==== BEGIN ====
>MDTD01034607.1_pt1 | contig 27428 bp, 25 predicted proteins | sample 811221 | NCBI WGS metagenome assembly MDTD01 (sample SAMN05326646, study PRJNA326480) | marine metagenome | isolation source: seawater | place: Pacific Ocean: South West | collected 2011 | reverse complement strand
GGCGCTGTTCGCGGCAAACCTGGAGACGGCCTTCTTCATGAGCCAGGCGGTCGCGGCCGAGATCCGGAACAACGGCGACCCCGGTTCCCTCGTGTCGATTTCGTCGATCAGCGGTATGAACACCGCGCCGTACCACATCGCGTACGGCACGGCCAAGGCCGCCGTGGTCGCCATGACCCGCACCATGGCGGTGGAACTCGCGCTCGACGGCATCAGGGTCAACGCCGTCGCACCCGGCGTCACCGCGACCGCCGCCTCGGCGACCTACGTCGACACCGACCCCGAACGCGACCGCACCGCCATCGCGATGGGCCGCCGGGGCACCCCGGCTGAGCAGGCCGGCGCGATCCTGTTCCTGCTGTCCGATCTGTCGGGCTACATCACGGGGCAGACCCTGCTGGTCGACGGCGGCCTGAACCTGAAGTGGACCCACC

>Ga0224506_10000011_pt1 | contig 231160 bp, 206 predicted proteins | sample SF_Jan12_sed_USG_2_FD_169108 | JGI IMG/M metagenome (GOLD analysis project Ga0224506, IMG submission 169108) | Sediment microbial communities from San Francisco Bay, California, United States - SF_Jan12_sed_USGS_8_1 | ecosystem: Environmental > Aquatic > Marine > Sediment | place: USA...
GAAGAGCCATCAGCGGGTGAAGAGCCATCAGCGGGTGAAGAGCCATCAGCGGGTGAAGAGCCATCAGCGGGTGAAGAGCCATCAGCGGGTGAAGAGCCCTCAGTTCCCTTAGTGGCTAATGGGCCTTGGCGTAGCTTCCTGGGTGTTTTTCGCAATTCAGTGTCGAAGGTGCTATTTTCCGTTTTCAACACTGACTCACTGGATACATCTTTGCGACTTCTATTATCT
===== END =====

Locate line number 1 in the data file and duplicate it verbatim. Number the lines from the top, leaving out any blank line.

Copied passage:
>MDTD01034607.1_pt1 | contig 27428 bp, 25 predicted proteins | sample 811221 | NCBI WGS metagenome assembly MDTD01 (sample SAMN05326646, study PRJNA326480) | marine metagenome | isolation source: seawater | place: Pacific Ocean: South West | collected 2011 | reverse complement strand